J.B.S. Haldane, scientist extraordinaire—born in Britain yet spiritually bound to India—remains one of the most enigmatic geniuses of the modern era. Here is a man who saw action in two world wars, engaged in the most radical politics of his day, conducted groundbreaking scientific research, and wrote with flair and conviction—yet Haldane’s universe remains shrouded in mystery. Award-winning author Samanth Subramanian’s latest offering undoes this travesty. Besides shedding light on Haldane’s contributions to genetics and evolutionary biology—he was the first to calculate the rate at which mutations occur and accumulate in genes—the book illuminates Haldane’s inner world—his towering intellect, his radical vision of society, his provocative philosophy, and his attempts a wrestling with the essential moral questions that scientific progress must raise. Equally, the book dwells on Haldane’s years in India—his journey to the nation; his affiliation with the Indian Statistical Institute, Calcutta; his attachment to the Genetics and Biometry Laboratory in Bhubaneshwar (where he died). Dronamraju’s description of Haldane as ‘the last man who knew everything’ was, at its simplest, an acknowledgement of his command over multiple subjects. But it was also an astute observation that Haldane’s era was the last time when the realms of scientific knowledge were limited enough for a single person to apprehend in near-entirety. To know everything was to see the forces of the world unified and to conceive of life in its full complexity. A Dominant Character will give readers a taste of that heady sensation.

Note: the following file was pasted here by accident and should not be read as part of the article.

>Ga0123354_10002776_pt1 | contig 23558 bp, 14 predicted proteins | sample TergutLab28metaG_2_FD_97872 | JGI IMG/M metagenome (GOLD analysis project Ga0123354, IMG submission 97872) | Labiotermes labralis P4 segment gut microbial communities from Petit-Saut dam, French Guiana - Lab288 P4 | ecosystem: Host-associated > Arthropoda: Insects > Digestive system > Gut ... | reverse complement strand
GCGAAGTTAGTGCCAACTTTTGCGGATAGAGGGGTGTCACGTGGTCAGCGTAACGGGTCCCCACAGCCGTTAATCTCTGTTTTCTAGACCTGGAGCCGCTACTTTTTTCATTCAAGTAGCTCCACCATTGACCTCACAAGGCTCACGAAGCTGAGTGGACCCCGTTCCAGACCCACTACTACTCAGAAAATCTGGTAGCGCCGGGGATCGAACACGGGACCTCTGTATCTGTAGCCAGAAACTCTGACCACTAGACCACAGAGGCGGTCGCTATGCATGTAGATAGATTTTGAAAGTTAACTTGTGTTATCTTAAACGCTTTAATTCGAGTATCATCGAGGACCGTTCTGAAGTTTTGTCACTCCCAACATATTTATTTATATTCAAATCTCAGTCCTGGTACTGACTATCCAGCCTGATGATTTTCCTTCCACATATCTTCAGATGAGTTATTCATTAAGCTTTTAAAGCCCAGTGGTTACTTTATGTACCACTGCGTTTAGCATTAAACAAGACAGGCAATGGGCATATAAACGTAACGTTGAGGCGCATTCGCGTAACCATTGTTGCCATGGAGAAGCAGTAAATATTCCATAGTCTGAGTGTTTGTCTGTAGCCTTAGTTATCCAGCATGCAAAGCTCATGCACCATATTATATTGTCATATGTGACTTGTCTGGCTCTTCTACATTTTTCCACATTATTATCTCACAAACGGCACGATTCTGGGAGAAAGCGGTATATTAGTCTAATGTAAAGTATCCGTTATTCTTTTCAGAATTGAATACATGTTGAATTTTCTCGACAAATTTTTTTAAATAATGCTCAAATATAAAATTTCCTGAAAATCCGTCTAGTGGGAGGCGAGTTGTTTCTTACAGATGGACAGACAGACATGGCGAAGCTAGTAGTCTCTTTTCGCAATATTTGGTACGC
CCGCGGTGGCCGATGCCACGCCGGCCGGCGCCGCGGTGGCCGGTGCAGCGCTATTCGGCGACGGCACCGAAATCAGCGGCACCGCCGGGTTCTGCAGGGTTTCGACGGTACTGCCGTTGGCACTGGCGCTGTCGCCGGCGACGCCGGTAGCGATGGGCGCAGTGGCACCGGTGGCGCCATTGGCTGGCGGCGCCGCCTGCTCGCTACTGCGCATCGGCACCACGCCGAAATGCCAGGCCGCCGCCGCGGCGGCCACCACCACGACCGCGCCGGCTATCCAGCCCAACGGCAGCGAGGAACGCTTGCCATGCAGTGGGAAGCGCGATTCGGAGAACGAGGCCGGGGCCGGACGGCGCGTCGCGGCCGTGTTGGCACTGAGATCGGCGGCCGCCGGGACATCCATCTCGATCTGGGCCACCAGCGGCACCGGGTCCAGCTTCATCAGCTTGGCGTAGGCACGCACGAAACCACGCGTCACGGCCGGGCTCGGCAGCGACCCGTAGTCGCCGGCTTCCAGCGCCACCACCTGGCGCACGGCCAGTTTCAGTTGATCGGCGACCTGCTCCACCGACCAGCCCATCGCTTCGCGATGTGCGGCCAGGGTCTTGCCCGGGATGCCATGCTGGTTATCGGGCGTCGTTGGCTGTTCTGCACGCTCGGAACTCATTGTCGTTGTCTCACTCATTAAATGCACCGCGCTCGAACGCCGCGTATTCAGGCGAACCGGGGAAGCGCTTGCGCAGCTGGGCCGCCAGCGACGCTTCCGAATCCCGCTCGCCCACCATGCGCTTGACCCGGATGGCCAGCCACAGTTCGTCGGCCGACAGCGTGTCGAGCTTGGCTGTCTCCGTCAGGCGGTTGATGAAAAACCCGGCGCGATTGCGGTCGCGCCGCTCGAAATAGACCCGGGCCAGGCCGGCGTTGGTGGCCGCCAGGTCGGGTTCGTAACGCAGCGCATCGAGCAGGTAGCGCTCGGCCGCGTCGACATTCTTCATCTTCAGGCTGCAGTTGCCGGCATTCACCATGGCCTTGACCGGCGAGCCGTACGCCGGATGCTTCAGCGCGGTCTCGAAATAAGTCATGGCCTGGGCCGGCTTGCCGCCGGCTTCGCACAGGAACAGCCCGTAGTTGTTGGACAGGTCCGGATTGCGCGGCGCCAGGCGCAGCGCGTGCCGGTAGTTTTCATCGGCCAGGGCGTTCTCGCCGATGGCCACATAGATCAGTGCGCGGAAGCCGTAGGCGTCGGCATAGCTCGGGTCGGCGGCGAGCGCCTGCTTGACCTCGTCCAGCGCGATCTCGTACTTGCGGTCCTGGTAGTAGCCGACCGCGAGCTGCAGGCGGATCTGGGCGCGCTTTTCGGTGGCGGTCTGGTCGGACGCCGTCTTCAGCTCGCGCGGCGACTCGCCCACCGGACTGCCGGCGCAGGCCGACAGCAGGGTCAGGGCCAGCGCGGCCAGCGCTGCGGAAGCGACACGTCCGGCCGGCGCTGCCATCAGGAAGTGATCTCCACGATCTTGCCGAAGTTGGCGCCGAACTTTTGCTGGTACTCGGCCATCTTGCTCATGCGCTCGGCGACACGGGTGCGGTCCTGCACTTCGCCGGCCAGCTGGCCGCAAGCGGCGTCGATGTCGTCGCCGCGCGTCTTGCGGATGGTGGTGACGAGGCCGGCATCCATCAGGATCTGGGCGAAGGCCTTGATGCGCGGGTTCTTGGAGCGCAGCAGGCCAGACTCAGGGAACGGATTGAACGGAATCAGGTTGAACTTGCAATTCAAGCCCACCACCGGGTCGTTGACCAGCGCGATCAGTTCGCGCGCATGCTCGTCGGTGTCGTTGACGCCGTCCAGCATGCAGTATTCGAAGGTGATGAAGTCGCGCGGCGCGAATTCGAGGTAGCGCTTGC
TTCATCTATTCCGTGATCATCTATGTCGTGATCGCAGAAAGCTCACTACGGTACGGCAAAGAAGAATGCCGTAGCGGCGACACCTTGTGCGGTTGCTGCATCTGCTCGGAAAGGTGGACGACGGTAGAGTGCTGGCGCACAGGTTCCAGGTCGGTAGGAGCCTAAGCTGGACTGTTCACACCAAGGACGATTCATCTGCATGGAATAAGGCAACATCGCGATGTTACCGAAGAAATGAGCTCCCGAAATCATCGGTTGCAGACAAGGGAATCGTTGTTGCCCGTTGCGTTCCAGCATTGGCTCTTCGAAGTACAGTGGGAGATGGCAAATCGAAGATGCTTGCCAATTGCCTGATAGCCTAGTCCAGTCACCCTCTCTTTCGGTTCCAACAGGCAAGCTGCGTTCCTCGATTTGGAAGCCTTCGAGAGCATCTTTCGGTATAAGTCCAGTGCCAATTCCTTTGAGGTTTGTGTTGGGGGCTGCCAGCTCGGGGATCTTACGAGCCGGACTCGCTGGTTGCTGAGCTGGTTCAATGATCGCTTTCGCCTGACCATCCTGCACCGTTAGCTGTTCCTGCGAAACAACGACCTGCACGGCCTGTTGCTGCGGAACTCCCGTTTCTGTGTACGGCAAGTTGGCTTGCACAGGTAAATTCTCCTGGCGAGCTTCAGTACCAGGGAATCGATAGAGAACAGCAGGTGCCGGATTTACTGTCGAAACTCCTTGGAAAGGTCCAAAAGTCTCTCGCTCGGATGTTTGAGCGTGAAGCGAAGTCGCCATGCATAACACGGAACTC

Samanth Subramanian is a New Delhi-based journalist.His writing has appeared in The New Yorker, The New York Times, Granta, Intelligent Life, The Wall Street Journal, The Guardian, and several other publications. His first book, Following Fish: Travels Around the Indian Coast, won the Shakti Bhatt First Book Prize in 2010 and was shortlisted for the Andre Simon Award in 2013. His second book, This Divided Island: Stories from the Sri Lankan War, won the Crossword Non-Fiction Prize in 2015 and was shortlisted for the Samuel Johnson Prize and the Royal Society of Literature’s Ondaatje Prize the same year. He is a co- host of the fortnightly science podcast The Intersection.
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